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Email Privacy

Posted in Ethics, Law, Philosophy, Technology by Michael LaBossiere on December 30, 2010
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A recent case raises questions about the ethics of reading a spouse’s email. The gist of the situation is that Leon Walker of Michigan  faces the possibility of up to five years in prison for allegedly “hacking” into his wife’s email account (they are now divorced) and learning that she was having an affair with her second ex-husband.  Michigan does have a law against “hacking” computers, programs or networks to get property “without authorization.” Applying this law to accessing a spouse’s email is seen by some legal experts as a stretch, but Leon Walker might very well face trial under this law.

Walker has offered two main defenses for his actions.

His first defense is that his wife had asked him to read her emails before and had given him the password.

If this is true, then it would certainly seem that she had granted him authorization to access her email. As such, he would seem to have acted neither illegally nor wrongly.

Of course, there is the question of whether or not he was acting under her authorization when he learned of her affair. While it is possible, it seems somewhat unlikely that she would be sending and receiving emails related to the affair while still authorizing her husband to read her email. If she did, in fact, remove her authorization, then a case could be made that he did break the law. Ethically, it could also be seen as an incorrect act. After all, being married does not grant a spouse carte blanche access to the other person’s private matters and this would seem to include email. To use an analogy, if someone allowed her husband to open a bill addressed to her, this would not grant him a right to open all her letters and read through them without her explicit permission.

While it seems reasonable to accept a presumption of privacy even with spouses, there is still the question of whether the right to privacy gives spouses a right to hide misdeeds (such as having an affair). This leads to Walker’s second argument.

After getting the emails, Walker passed on the information with his ex-wife’s first ex-husband. This man used the information to justify filing an emergency motion to get custody of his son (whom he had with Clara Walker, the woman in question). The second ex-husband was apparently once arrested on a charge of domestic violence and since Clara Walker was apparently having an affair with him, Leon Walker saw this as a matter of significant concern.

Walker likened his reading his ex-wife’s email to kicking down a door during a house fire. While this would be breaking in, it would be breaking in with the intent of saving people from harm.

This analogy does have a certain degree of appeal. After all, just breaking down someone’s door to steal their stuff would be a criminal (and most likely immoral) action. This would be analogous to hacking into a computer to, for example, steal credit card numbers. In contrast, kicking down a locked door when a house is on fire so as to save people would not be a criminal act nor a wrongful action. If Walker is right, then his reading his ex-wife’s email should not be considered criminal or unethical.

Of course, when a person kicks down the door of a burning house they know that it is on fire and they have to gain access to actually help people. In the case of the email, Walker would need to have clear signs of a “fire” and would need to have reason to believe that he had to “kick down the door” in order to help people.  This is, of course, a factual matter. It could be the case that Walker had reason to believe that his wife was having an affair and that crucial information relating to the safety of others was locked behind the password (and could not be acquired via other non-intrusive means).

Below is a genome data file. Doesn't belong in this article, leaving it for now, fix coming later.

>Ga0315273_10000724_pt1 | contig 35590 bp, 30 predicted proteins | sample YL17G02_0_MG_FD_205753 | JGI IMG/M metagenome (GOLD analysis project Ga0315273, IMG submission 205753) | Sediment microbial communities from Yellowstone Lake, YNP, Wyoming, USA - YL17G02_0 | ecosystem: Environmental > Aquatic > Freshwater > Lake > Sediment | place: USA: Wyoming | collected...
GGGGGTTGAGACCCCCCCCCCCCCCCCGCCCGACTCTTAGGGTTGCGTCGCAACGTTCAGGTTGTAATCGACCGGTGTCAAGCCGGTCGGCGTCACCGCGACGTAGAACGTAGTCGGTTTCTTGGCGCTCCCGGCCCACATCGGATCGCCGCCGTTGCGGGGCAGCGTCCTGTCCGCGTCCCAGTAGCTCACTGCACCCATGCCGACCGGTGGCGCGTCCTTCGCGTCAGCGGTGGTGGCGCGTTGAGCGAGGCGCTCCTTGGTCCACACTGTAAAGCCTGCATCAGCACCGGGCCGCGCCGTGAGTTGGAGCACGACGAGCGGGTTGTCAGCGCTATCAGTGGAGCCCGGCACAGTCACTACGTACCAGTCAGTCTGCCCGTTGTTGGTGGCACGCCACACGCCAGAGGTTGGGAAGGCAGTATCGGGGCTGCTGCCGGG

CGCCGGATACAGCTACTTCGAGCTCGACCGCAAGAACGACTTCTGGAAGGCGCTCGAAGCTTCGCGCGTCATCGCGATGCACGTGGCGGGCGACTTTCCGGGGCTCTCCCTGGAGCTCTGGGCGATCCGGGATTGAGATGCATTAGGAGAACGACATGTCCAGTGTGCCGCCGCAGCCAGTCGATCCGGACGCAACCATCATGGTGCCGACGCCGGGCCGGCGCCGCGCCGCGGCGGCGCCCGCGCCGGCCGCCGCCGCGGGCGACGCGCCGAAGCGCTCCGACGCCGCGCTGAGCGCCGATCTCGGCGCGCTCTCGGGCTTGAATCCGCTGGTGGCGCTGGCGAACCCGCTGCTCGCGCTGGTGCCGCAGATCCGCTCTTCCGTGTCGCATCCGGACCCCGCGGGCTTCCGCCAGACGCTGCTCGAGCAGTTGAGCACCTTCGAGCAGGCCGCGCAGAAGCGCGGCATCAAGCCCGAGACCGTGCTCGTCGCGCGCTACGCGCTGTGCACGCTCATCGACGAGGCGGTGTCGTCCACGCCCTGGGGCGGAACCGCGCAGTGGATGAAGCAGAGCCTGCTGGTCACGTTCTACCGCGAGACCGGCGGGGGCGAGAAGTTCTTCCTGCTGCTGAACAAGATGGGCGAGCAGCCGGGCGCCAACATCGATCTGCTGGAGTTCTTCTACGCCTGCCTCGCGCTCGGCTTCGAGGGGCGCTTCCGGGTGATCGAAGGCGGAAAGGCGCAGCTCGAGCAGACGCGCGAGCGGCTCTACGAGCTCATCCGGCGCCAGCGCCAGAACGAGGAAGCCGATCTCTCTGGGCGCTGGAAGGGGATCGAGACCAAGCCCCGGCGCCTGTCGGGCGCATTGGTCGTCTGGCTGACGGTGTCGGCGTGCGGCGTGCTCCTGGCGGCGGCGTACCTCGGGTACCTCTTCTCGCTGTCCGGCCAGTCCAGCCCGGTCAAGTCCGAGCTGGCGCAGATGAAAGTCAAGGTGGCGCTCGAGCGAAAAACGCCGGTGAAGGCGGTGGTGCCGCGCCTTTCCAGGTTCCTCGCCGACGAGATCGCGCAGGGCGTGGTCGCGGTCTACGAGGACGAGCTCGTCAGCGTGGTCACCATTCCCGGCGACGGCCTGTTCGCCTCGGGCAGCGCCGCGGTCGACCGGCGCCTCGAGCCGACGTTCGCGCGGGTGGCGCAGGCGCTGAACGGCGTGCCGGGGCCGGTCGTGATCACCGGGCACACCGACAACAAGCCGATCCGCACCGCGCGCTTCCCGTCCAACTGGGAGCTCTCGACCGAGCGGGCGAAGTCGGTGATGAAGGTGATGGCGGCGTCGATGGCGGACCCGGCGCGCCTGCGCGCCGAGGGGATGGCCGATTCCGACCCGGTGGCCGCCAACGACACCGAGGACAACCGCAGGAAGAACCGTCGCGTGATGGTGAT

If this is the case, then Walker would seem to have acted in an acceptable manner. After all, a right to privacy does not seem to give a person a shield behind which they can conceal misdeeds or  hide information relating to a possible danger to, for example, a child. In such a case, the person’s right to privacy would be violated and in this they would be wronged. However, the violation could be justified based on the nature of what was being concealed. After all, it would seem odd to say that a married person has  right to conceal evidence of her affair from her husband. He would certainly seem to have a moral right to know that.

In response, it could be argued that the right of a spouse (or ex-spouse) to know about such things does not extend to intruding into certain privacy rights, such as email. After all, while there is a certain appeal to thinking it was okay to get into someone’s email when they were having an affair, one must also consider all the cases in which the spouse is not having an affair. It would be odd to say that spouses should have the right to get into each other’s email, mail, and so on all the time because people have affairs.

Some legal experts and Leon Walker’s attorney are, of course, focusing on the legal aspect of the case. The law in question seems to have been intended to deal with cases in which someone has actually hacked into a computer or network and done damage or has stolen something.

While reading someone else’s email is an intrusion into that person’s privacy, it does not seem to fall under the law, at least as it is worded. After all, nothing seems to have been stolen from the woman and she can hardly claim that she was the damaged party when her affair was exposed.

It will be interesting to see how the case develops and what impact it has on legality of the no doubt common practice of spousal snooping.

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11 Responses

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  1. WTP said, on December 30, 2010 at 12:21 pm

    “It would be odd to say that spouses should have the right to get into each other’s email, mail, and so on all the time because people have affairs.”